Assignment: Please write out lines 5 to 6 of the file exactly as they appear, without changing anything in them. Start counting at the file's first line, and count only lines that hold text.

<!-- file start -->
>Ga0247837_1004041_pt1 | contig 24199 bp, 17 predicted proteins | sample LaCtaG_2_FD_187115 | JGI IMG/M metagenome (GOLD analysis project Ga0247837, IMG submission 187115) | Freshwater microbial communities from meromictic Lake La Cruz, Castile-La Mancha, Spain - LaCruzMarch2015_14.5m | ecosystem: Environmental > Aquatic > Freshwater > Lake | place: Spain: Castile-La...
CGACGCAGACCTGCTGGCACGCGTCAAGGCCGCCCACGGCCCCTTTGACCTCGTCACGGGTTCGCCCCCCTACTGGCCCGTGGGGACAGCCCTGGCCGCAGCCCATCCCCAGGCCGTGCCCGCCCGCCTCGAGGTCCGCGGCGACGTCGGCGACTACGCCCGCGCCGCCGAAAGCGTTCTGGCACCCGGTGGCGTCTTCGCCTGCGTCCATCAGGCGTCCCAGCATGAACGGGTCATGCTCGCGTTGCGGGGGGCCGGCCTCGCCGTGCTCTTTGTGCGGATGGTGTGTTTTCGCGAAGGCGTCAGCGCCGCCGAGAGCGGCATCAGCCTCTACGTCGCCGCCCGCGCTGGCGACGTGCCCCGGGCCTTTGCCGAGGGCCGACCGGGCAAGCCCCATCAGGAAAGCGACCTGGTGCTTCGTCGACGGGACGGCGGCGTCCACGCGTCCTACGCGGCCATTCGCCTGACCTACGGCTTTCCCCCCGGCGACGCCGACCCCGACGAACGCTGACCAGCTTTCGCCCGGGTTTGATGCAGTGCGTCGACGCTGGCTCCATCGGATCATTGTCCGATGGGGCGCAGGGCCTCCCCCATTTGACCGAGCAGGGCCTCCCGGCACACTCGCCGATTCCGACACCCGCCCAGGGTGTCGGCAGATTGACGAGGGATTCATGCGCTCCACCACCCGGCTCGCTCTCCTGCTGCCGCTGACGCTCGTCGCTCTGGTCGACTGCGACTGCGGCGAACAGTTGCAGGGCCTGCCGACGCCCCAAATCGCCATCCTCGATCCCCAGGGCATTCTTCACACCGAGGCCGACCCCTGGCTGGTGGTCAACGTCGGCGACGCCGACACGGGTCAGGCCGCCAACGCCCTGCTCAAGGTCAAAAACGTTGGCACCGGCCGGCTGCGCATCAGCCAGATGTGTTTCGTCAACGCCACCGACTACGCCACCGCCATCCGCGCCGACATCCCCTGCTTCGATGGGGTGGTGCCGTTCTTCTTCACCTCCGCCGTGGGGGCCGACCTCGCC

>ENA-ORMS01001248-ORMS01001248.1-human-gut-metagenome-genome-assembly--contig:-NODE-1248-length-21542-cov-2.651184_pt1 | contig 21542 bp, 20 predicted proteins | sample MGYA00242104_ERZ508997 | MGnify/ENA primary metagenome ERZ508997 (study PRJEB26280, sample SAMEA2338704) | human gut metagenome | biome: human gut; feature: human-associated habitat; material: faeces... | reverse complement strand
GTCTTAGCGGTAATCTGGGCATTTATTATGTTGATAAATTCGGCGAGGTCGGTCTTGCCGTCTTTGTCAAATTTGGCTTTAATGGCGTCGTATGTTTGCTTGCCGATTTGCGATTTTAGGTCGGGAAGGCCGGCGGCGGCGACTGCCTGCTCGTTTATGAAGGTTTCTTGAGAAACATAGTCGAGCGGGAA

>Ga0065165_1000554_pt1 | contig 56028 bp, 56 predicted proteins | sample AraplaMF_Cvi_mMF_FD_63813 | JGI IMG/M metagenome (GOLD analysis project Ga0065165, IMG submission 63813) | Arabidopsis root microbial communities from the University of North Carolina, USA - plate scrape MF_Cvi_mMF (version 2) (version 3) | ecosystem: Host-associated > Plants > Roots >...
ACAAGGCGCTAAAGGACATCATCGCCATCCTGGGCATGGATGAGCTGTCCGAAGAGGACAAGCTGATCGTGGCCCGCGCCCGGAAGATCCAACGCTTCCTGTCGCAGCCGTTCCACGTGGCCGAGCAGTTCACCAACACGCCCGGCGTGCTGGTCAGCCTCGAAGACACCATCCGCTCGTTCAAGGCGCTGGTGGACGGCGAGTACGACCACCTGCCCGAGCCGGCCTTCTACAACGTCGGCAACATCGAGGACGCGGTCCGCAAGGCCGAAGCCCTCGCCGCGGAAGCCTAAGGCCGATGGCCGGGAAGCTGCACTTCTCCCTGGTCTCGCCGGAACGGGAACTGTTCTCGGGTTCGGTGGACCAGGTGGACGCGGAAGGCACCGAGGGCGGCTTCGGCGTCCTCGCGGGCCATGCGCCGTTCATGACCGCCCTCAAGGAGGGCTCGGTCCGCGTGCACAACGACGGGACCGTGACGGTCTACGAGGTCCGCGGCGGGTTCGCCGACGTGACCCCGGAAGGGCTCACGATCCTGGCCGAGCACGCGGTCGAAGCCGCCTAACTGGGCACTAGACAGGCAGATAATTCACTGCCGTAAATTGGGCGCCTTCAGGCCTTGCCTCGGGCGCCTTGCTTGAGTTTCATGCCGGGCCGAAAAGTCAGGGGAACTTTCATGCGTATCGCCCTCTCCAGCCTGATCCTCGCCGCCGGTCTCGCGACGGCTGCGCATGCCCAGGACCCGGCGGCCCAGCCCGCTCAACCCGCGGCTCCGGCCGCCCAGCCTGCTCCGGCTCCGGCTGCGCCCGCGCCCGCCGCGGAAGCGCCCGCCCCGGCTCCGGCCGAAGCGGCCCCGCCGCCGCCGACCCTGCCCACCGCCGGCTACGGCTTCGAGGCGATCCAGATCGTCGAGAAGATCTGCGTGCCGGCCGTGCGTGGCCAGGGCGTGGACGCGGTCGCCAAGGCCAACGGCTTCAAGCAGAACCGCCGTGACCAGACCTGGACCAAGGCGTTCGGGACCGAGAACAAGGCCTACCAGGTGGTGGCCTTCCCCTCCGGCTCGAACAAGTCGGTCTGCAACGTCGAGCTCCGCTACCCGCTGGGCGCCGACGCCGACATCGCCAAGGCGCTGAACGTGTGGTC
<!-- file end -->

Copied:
>Ga0065165_1000554_pt1 | contig 56028 bp, 56 predicted proteins | sample AraplaMF_Cvi_mMF_FD_63813 | JGI IMG/M metagenome (GOLD analysis project Ga0065165, IMG submission 63813) | Arabidopsis root microbial communities from the University of North Carolina, USA - plate scrape MF_Cvi_mMF (version 2) (version 3) | ecosystem: Host-associated > Plants > Roots >...
ACAAGGCGCTAAAGGACATCATCGCCATCCTGGGCATGGATGAGCTGTCCGAAGAGGACAAGCTGATCGTGGCCCGCGCCCGGAAGATCCAACGCTTCCTGTCGCAGCCGTTCCACGTGGCCGAGCAGTTCACCAACACGCCCGGCGTGCTGGTCAGCCTCGAAGACACCATCCGCTCGTTCAAGGCGCTGGTGGACGGCGAGTACGACCACCTGCCCGAGCCGGCCTTCTACAACGTCGGCAACATCGAGGACGCGGTCCGCAAGGCCGAAGCCCTCGCCGCGGAAGCCTAAGGCCGATGGCCGGGAAGCTGCACTTCTCCCTGGTCTCGCCGGAACGGGAACTGTTCTCGGGTTCGGTGGACCAGGTGGACGCGGAAGGCACCGAGGGCGGCTTCGGCGTCCTCGCGGGCCATGCGCCGTTCATGACCGCCCTCAAGGAGGGCTCGGTCCGCGTGCACAACGACGGGACCGTGACGGTCTACGAGGTCCGCGGCGGGTTCGCCGACGTGACCCCGGAAGGGCTCACGATCCTGGCCGAGCACGCGGTCGAAGCCGCCTAACTGGGCACTAGACAGGCAGATAATTCACTGCCGTAAATTGGGCGCCTTCAGGCCTTGCCTCGGGCGCCTTGCTTGAGTTTCATGCCGGGCCGAAAAGTCAGGGGAACTTTCATGCGTATCGCCCTCTCCAGCCTGATCCTCGCCGCCGGTCTCGCGACGGCTGCGCATGCCCAGGACCCGGCGGCCCAGCCCGCTCAACCCGCGGCTCCGGCCGCCCAGCCTGCTCCGGCTCCGGCTGCGCCCGCGCCCGCCGCGGAAGCGCCCGCCCCGGCTCCGGCCGAAGCGGCCCCGCCGCCGCCGACCCTGCCCACCGCCGGCTACGGCTTCGAGGCGATCCAGATCGTCGAGAAGATCTGCGTGCCGGCCGTGCGTGGCCAGGGCGTGGACGCGGTCGCCAAGGCCAACGGCTTCAAGCAGAACCGCCGTGACCAGACCTGGACCAAGGCGTTCGGGACCGAGAACAAGGCCTACCAGGTGGTGGCCTTCCCCTCCGGCTCGAACAAGTCGGTCTGCAACGTCGAGCTCCGCTACCCGCTGGGCGCCGACGCCGACATCGCCAAGGCGCTGAACGTGTGGTC